This PhD is part funded through the Knowledge and Economy Skills Scholarship 2 Programme which you can find out more about here
Certain drug treatments destroy cancer cells by damaging the cell’s DNA, but sometimes our body uses its own DNA repair pathways (such as a protein called Mre11) to repair the damage which prevents the drug from doing its job. We can stop Mre11 from working using an inhibitor drug, however, the only Mre11 inhibitors available currently do not react well with the body and are therefore unsuitable for clinical use.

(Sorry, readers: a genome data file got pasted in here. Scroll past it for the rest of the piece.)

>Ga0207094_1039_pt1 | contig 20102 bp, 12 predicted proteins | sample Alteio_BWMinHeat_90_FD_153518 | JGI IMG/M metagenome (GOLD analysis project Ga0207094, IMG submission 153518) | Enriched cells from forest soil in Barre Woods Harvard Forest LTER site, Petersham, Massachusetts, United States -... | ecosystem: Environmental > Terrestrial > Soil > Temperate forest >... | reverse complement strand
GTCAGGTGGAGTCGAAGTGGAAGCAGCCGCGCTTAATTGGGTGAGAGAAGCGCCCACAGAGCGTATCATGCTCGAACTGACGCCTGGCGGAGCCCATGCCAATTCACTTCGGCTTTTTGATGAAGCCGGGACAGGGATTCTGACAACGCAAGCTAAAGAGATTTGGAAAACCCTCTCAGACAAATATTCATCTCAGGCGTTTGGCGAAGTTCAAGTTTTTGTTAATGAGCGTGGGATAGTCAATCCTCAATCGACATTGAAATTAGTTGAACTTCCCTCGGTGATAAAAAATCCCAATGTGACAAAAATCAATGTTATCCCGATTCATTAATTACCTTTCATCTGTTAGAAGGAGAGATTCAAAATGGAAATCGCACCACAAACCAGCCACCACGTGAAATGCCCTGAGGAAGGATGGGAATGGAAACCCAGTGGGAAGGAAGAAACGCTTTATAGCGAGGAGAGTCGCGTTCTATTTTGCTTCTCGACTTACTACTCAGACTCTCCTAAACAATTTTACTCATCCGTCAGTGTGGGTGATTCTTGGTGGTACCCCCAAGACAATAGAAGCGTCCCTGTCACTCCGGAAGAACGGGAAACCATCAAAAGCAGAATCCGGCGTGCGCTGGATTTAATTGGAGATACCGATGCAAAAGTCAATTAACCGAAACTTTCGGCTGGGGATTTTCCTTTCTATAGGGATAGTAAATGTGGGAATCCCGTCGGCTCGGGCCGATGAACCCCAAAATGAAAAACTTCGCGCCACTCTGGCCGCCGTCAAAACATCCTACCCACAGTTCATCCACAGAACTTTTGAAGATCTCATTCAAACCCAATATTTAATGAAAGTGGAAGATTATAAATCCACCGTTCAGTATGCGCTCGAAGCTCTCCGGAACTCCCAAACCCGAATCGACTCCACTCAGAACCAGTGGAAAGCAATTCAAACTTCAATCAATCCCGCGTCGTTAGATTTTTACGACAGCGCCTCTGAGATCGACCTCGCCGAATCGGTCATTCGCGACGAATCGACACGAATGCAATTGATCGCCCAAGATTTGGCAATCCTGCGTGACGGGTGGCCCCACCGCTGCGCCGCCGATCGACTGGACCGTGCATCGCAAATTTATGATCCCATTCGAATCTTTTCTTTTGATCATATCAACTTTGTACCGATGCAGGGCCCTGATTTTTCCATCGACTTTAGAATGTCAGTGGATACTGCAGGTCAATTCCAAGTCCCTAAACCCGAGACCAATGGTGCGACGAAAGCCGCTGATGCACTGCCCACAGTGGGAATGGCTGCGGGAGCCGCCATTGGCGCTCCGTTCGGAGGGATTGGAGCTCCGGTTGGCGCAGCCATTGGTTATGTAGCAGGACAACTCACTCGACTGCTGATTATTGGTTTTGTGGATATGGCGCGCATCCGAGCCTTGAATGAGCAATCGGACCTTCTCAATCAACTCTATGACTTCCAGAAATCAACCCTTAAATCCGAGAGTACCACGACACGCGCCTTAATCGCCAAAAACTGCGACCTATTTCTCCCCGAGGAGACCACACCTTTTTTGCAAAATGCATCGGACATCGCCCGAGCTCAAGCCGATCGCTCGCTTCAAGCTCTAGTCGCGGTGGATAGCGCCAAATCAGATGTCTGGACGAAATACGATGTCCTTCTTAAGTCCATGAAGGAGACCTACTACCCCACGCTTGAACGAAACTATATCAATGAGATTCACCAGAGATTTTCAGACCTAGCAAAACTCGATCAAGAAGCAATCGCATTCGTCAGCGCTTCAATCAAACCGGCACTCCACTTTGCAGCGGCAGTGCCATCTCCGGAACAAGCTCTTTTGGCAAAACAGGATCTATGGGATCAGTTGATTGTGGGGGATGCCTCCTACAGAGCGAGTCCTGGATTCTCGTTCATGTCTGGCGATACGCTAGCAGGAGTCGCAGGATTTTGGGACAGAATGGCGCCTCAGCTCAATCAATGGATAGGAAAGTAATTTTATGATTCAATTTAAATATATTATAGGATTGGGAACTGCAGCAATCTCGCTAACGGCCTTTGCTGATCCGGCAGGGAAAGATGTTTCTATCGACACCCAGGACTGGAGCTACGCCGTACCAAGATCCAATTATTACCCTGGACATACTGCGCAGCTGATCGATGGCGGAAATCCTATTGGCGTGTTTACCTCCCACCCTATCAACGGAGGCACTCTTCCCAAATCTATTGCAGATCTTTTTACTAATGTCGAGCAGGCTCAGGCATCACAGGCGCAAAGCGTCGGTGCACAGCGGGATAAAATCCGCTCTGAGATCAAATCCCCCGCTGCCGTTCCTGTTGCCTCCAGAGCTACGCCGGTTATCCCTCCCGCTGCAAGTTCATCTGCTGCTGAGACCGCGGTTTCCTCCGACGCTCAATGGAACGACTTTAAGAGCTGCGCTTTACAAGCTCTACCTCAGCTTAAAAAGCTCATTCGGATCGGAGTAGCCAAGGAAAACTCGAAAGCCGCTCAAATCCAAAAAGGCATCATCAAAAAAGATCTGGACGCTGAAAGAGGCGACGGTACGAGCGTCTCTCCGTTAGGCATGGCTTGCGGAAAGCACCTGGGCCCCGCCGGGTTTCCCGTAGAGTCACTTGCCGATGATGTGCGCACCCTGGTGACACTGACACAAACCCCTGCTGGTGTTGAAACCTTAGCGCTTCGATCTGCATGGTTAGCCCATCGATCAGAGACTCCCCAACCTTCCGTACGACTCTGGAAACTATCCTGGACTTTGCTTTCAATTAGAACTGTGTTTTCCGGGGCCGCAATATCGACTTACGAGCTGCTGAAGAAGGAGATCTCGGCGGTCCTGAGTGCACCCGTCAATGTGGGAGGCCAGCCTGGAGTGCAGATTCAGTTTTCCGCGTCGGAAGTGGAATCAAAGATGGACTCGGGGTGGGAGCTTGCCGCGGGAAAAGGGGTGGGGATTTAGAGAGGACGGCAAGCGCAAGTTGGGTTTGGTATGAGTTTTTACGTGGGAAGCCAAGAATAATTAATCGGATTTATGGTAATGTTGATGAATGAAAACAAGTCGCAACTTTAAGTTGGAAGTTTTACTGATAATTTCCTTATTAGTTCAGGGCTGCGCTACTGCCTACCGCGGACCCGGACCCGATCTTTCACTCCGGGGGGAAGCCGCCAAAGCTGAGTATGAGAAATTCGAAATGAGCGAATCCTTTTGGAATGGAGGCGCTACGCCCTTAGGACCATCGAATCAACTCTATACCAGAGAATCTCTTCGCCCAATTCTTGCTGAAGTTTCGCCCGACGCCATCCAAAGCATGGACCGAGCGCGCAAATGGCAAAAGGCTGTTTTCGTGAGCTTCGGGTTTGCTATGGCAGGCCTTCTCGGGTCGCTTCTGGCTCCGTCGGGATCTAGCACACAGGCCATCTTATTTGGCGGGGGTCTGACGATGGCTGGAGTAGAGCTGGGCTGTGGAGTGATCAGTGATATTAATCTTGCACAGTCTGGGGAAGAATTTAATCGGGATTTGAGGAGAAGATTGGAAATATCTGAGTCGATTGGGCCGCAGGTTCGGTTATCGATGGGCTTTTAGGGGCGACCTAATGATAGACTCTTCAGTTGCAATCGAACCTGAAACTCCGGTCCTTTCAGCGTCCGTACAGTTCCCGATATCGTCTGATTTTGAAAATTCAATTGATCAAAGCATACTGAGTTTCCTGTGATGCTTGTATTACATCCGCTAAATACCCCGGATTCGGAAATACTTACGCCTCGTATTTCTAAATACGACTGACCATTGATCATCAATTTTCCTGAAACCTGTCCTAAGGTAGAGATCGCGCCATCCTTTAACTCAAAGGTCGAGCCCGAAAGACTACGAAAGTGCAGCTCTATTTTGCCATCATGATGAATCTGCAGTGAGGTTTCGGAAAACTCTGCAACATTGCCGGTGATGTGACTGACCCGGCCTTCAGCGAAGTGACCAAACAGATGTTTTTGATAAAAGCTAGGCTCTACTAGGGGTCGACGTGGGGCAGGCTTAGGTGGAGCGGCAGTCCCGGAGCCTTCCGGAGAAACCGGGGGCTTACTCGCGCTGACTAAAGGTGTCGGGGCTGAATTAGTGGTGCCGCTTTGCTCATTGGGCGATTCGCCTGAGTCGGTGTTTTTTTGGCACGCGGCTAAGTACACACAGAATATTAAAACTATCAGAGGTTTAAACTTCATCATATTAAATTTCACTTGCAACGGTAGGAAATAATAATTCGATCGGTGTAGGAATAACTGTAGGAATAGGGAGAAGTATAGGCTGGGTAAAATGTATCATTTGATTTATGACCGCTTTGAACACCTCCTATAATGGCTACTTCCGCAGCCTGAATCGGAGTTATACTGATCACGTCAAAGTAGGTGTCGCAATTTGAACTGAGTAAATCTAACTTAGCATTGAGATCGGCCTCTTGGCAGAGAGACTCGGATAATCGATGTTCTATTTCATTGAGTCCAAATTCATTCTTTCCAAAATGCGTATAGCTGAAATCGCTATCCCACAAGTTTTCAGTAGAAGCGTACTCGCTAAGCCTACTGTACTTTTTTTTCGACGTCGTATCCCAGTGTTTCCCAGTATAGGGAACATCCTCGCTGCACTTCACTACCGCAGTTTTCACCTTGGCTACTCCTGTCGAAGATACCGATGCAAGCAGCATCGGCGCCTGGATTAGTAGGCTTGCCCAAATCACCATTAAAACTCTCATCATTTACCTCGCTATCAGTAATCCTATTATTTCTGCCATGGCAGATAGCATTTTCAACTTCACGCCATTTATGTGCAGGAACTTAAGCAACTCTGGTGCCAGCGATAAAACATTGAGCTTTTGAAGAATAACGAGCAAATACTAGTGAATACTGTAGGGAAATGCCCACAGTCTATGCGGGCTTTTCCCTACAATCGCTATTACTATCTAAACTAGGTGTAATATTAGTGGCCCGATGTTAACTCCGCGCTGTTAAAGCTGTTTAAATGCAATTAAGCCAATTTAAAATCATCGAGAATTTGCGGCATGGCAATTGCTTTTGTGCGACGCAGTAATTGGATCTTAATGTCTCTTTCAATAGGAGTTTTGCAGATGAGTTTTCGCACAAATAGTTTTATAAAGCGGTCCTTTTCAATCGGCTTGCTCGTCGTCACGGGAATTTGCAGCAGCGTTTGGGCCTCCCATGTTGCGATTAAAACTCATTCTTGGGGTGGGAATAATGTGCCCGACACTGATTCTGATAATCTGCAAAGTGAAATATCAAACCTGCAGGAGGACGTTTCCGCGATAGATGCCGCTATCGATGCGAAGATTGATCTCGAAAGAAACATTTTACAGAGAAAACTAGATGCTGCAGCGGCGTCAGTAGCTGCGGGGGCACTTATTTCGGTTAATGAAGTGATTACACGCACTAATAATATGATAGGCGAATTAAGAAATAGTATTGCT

Martina Salerno, a Tenovus Cancer Care funded KESS2 PhD student who started this work, has found several new Mre11 inhibitors that work well in sensitising cancer cells to a particular drug treatment called Irinotecan.
Jack’s PhD project will focus on investigating how effective these new Mre11 inhibitors are by testing them on several different cancer cells. It is hoped that these inhibitors are effective in causing cancer cell death upon treatment with other DNA damaging drugs as well as Irinotecan. If so, there is significant potential that these inhibitors could be used in cancer treatments in the future.